The greatest NBA player to wear every jersey number 00-99

February 8, 2021; Los Angeles, California, United States; The retired jerseys of Los Angeles Lakers players Jamaal Wilkes (52), Wilt Chamberlain (13), Elgin Baylor (22), Shaquille O’Neal (34), Jerry West (44), Magic Johnson (32), James Worthy (42)), Kareem Abdul-Jabbar (33), Kobe Bryant (8 and 24) and Chick Hearn and the names of Minneapolis Lakers Hall of Fame players Vern Mikkelsen, George Mikan, Jim Pollard, Slater Martin, John Kundla and Clyde Lovellette on display at Staples Center. Mandatory Credit: Kirby Lee-USA TODAY Sports

As the NBA currently celebrates its 75th anniversary, here at Hoops Habit we wanted to find a fun way to join in the celebration and pay tribute to all of the great players who have helped shape basketball into what it is. is today. We’re going to do this by highlighting the greatest NBA player to wear every jersey number.

According to stathead, almost 4,600 different athletes have adapted for at least one NBA game and thanks to a basketball benchmark I was able to find all the jersey numbers to wear in league history and by who each number was worn.

While researching for this article, I discovered that even though the number of players far exceeds the number of jersey numbers, there are still a lot of numbers that have never been used. Not a single player has ever chosen to wear 97, 87, 82, 80, 79, 78, 75, 74, 69, 64, 59 or 58. Yet there are a lot of numbers that have been worn but literally hundreds of players and there are a handful of numbers that have only been worn by one player.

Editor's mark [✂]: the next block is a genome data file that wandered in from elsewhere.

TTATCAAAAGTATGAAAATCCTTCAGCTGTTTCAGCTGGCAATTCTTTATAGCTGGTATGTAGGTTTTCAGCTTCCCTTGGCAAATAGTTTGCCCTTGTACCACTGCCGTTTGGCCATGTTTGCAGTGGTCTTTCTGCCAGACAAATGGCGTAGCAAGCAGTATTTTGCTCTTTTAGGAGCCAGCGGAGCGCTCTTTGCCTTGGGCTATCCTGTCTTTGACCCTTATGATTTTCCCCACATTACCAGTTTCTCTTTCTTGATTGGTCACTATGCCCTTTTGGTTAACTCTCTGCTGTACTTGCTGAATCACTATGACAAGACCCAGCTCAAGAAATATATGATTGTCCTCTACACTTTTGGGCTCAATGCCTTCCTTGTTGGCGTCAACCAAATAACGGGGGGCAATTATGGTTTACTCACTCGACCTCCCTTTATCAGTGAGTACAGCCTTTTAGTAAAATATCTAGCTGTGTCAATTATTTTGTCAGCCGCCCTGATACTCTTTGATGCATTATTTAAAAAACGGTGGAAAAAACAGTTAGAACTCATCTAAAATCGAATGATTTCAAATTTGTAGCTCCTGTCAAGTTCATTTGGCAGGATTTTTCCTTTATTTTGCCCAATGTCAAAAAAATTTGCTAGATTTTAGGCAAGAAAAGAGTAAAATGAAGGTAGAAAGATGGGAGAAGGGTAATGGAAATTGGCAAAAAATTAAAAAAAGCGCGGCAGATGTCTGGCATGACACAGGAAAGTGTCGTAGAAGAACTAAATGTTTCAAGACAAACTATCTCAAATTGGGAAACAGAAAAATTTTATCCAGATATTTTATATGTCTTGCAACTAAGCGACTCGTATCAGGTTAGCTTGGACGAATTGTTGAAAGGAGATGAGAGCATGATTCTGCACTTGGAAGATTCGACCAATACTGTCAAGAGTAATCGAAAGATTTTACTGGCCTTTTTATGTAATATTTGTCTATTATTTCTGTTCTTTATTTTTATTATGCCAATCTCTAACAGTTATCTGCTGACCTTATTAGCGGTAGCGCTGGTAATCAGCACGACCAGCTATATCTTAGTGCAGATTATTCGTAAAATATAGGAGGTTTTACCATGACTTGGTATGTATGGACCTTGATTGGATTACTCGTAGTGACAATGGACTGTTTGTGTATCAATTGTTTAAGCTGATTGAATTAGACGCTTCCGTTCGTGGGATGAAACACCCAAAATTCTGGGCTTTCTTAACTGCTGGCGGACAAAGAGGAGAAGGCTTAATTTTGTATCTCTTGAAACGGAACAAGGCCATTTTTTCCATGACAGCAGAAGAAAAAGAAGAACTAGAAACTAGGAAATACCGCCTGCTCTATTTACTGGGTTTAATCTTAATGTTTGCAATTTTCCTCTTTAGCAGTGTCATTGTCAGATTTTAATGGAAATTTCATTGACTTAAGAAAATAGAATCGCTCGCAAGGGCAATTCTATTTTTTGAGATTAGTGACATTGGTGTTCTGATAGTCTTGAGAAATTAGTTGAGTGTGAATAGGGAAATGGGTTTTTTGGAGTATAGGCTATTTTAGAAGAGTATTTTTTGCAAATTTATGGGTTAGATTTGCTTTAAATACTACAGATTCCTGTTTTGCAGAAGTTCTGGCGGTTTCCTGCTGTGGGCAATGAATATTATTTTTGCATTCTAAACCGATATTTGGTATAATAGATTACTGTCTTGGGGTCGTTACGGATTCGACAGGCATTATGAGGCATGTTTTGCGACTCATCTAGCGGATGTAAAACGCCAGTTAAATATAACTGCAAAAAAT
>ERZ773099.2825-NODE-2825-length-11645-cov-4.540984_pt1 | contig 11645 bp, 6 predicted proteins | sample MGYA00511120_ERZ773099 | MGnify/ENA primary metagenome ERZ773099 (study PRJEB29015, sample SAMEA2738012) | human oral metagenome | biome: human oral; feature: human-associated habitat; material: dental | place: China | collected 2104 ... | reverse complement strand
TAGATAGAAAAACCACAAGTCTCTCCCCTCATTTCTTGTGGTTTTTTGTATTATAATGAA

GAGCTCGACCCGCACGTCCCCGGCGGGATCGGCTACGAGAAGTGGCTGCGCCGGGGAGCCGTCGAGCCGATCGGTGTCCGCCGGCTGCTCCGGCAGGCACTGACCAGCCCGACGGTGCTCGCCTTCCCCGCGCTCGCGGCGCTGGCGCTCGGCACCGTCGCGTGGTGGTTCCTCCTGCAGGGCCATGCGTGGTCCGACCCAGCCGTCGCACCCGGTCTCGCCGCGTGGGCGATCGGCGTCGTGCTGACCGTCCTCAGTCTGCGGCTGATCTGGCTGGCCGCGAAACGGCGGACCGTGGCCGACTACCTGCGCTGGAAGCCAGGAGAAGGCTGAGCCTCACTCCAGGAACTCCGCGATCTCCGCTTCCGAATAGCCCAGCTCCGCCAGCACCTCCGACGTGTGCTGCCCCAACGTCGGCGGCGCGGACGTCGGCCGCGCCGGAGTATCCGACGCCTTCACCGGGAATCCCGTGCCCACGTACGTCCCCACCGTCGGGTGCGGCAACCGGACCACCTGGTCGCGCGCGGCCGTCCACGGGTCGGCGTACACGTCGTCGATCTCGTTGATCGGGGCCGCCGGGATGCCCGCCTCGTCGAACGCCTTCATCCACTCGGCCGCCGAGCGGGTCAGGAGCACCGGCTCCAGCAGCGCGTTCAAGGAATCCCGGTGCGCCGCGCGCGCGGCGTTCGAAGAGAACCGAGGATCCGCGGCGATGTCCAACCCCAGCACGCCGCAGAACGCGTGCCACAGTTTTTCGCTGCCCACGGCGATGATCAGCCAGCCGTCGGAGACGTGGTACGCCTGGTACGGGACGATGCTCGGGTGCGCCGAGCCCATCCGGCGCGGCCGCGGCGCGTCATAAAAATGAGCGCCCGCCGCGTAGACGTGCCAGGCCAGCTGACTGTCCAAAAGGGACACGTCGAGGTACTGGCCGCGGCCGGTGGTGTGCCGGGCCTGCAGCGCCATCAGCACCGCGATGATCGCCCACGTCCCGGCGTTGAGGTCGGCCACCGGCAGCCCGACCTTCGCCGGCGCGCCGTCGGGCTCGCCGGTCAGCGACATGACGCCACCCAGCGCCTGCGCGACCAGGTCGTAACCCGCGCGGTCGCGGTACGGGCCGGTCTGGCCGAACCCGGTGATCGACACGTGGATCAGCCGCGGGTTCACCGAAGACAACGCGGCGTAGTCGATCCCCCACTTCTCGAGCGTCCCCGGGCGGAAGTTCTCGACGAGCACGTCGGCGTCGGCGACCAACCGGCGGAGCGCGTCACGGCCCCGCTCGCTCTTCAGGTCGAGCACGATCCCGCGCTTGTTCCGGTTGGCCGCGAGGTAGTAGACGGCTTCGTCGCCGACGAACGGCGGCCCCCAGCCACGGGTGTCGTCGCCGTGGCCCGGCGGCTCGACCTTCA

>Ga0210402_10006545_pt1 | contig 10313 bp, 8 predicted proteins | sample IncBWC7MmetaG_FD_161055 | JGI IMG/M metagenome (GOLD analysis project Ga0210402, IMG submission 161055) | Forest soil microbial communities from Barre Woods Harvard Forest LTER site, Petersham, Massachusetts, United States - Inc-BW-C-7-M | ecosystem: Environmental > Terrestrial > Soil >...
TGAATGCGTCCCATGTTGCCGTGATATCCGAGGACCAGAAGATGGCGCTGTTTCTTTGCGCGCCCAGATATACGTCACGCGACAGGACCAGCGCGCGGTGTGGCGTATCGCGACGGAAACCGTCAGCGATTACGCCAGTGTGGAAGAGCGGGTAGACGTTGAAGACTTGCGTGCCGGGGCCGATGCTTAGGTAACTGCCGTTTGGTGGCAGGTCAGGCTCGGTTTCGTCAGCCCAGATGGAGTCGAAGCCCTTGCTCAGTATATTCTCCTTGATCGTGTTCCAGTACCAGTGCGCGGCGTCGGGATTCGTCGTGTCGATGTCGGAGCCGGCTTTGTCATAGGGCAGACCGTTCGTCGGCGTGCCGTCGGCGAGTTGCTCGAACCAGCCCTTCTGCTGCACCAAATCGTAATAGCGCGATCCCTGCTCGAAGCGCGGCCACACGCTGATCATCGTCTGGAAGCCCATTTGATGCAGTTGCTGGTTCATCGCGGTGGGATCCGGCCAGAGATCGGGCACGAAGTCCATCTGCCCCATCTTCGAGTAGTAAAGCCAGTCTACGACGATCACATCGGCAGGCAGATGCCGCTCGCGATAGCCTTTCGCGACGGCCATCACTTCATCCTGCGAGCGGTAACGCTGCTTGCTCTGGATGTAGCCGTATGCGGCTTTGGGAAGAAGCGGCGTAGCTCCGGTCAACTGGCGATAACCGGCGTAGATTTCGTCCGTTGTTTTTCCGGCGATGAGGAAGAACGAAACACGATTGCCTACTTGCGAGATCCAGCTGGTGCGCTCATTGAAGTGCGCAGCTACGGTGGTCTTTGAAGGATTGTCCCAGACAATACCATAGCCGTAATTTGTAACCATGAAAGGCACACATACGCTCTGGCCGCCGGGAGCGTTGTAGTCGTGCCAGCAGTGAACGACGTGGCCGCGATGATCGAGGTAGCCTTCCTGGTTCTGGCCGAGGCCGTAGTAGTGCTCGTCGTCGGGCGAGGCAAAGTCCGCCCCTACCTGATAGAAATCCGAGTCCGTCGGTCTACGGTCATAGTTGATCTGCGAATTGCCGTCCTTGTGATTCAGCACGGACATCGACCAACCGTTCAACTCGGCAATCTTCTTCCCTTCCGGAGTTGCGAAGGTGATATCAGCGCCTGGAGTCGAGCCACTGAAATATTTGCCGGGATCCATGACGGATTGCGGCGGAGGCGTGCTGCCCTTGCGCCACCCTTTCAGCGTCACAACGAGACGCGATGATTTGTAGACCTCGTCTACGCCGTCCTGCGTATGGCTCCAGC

Without further ado, let’s take a trip down memory lane and celebrate the greatest NBA player to wear every jersey number.

Best NBA player to wear every jersey number: 99, George Mikan

Few players have worn the number 99, only seven to be exact, but even if there were more, it would be difficult to rank them above George Mikan. The way he dominated at both ends of the field during his playing days led to many rule changes in the NBA, such as the goalie and the expansion of the paint zone. Teams would play “on the sidelines” when playing against Mikan in an attempt to limit his impact, which led to the invention of the shot clock.

Mikan has been an inspiration to many great men who have followed him and, together with his varsity coach Ray Meyer, developed an exercise designed to help basketball centers and forwards develop rhythm, good timing for bounce and mark in the paint. Virtually every great forwards and crosses since Mikan have practiced what is called the Mikan Drill.

Long considered a pioneer of professional basketball, Mikan appeared in the first four NBA All-Star games and was a member of the first six All-BAA and All-NBA teams. In nine seasons and three professional basketball leagues (BAA, NBL, NBA), Mikan won seven championships, made four All-Star appearances (won All-Star MVP in 1953), won four titles, one bouncing title and has been named All-League eight times.

Honorable mention: Jae Crowder


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